Air Chief Marshal Tedder

Operation Overlord Air Power

The Contribution of Air Power to Operation Overlord

August 1943 Air Marshal Sir Trafford Leigh-Mallory appointed C-in-C of the Allied Expeditionary Air Force.

6 December 1943 General Dwight D. Eisenhower appointed as Supreme Commander of Allied Expeditionary Forces for Operation Overlord the Allied invasion of north-west Europe. "The End of the Beginning"

17 January 1944 Air Chief Marshal Arthur Tedder appointed Deputy Supreme Commander Allied Expeditionary Force.

Between March and May 1944 bomber squadrons were tasked to bomb more key transporttargets in support of the forthcoming invasion. A key part of this wastargeting of the railways in Franceand Belgium. The aim was to slow down the Nazis as they advanced towards Normandy to defend themselves against theAllies, post invasion.

During May1944 the bombing intensified and Allied forces started to focus theirefforts on routes that linked to Normandy.

On the 1st and 2nd of May 1944 a total of 252 aircraft from 4, 6 and 8 Groups setout to bomb key railway targets in Malines and Chambly damaging locomotivesheds at Malines. At Chamblythey were more successful, dropping 500 high explosives on the railway areacausing damage in all areas and putting the depot out of order for ten days.

Both raids incurred significant losses, at Malines a total of 132 aircraft werelost, 110 of those were Halifax.At Chambly 120 aircraft went down, 96 of which were Lancasters.

Other smaller raids, such as the attack on Berliet motorworks, involving75 Lancastersfrom 1 Group, none of which were lost, were also highly successful. The factoryreceived significant damage, as did anearby railway and factories. At Tours 46 Lancasters and 4 Mosquitoesfrom 5 Group completely destroyed aircraft repair workshops.

Throughout the rest of the month the transport links remained key targets forBomber Command.

Bombing of Mailly-de-Camp

German Military Camps and Airfields also made up a significant number oftargets.

On the 3rd and 4th of May1944 346 Lancasters, 14 Mosquitoes of 1 and 5 Groups setout to bomb a German Military Camp near the French village of Mailly.

On this occasion, the raid did not go according to plan. While the MarkerLeader Wing Commander Cheshire ordered the main force in, the Main ForceController, Wing Commander L.C Dean, was unable to transmit the order because hisincorrectly tuned radio was drowned out by an American Forces Broadcast. As aresult German Bombers had time to arrive on the scene and the following battleresulted in heavy casualties.

Eventually 1500 bombs were dropped on 114 barrack buildings and 47 transportsheds and some ammunition buildings. Intotal 102 vehicles were destroyed, including 37 tanks.

However, as a result of the confusion 42 Lancasterswere shot down, which amounted to 11.6 per cent of the entire force. The mostsignificant losses were suffered by 1 Group who made up the majority of thesecond wave of bombers.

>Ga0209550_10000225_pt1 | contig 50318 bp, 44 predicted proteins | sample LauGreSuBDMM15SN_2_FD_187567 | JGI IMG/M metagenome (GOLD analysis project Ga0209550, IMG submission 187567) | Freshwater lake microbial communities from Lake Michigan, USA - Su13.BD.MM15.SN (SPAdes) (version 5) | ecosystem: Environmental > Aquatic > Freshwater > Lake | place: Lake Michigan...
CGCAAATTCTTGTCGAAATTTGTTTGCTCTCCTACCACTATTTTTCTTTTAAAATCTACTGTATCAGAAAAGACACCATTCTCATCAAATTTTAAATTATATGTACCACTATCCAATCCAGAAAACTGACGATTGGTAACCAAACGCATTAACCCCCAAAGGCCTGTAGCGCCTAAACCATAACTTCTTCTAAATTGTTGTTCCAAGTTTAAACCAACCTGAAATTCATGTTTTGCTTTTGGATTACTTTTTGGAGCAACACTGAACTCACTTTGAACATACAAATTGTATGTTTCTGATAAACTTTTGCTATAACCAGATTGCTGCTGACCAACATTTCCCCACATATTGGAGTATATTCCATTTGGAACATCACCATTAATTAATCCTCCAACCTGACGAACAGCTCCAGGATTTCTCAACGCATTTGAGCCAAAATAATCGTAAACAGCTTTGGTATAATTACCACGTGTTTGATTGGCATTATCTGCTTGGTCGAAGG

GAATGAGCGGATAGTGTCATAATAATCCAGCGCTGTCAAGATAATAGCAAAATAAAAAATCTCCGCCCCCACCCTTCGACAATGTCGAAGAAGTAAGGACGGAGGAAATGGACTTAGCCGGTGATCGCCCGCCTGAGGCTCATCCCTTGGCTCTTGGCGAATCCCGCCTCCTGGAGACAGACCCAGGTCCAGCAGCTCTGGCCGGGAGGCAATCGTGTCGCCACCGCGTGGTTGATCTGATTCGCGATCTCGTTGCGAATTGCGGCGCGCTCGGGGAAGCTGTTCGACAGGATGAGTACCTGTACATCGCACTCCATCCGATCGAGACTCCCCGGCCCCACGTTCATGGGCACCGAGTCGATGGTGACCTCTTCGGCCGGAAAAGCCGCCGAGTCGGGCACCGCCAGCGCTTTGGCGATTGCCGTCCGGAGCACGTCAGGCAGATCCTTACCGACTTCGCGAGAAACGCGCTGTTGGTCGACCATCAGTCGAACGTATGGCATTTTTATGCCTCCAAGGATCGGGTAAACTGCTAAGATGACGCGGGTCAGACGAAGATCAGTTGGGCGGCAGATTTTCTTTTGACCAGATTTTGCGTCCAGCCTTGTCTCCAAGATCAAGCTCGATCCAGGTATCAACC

A further raid on an airfield at Montdidier, involving 84 Lancastersand eight Mosquitoes, caused significant damage to buildings and installationson the north of the airfield. Only four Lancasterswere lost during the bombing.

(There is a great account from FL Lt Russell Rusty Waughman RAF on the bombing of Mailluy found the Raunds War Memorial site. Itmight be worth linking to this or getting permission to publish part of it onthe website.)

Mont Couple - Radar Station

In order for the D-Day plans to be successful, radar stations along the coastof France had to be neutralised in order to prevent them from picking up theoncoming invasion.

On the 19th and 20th of May 1944 39 Lancasters andfive Mosquitoes from 8 Group attacked a radar station at Monte Couple. One Lancasterwas lost during the raid.

RAF Commits over 1111 aircraft to pre-Overlord Bombing Effort

On the night of the 27th/28th of May 1944 Bomber Command committed over 1111aircraft to the campaign, bombing arange of targets including military camps, airfields and railway yards.

On that night 162 Lancasters and eight Mosquitoes from 1,3 and 8 Groupsattacked the Rothe Erde Railway yard causing severe damage and significantlyaffecting all through traffic which had to be halted.

During the raid 12 Lancasters were lost. However, it was not just the British thattook casualties that night. German night fighters also suffered losses at thehands of the gunners defending the bombers. As the following account describes:

One aircraft F-Freddie piloted by F/SgtCoole, 166 Squadron on their return from the raid encountered an attack fromand ME110. The aircraft was damaged by the attack and the rear gunner, SgtAshworth was hit in the leg by cannon fire. However, as the attacking aircraftflew overhead the mid-upper gunner fired several rounds into the under belly ofthe M110 which caused it to dive vertically. The crew of the Lancastercrash landed at Woodbridge, with the crewsreceiving only minor injuries.

6 June 1944 D Day

September 1944 Liberation of Paris (RAF Regiment)

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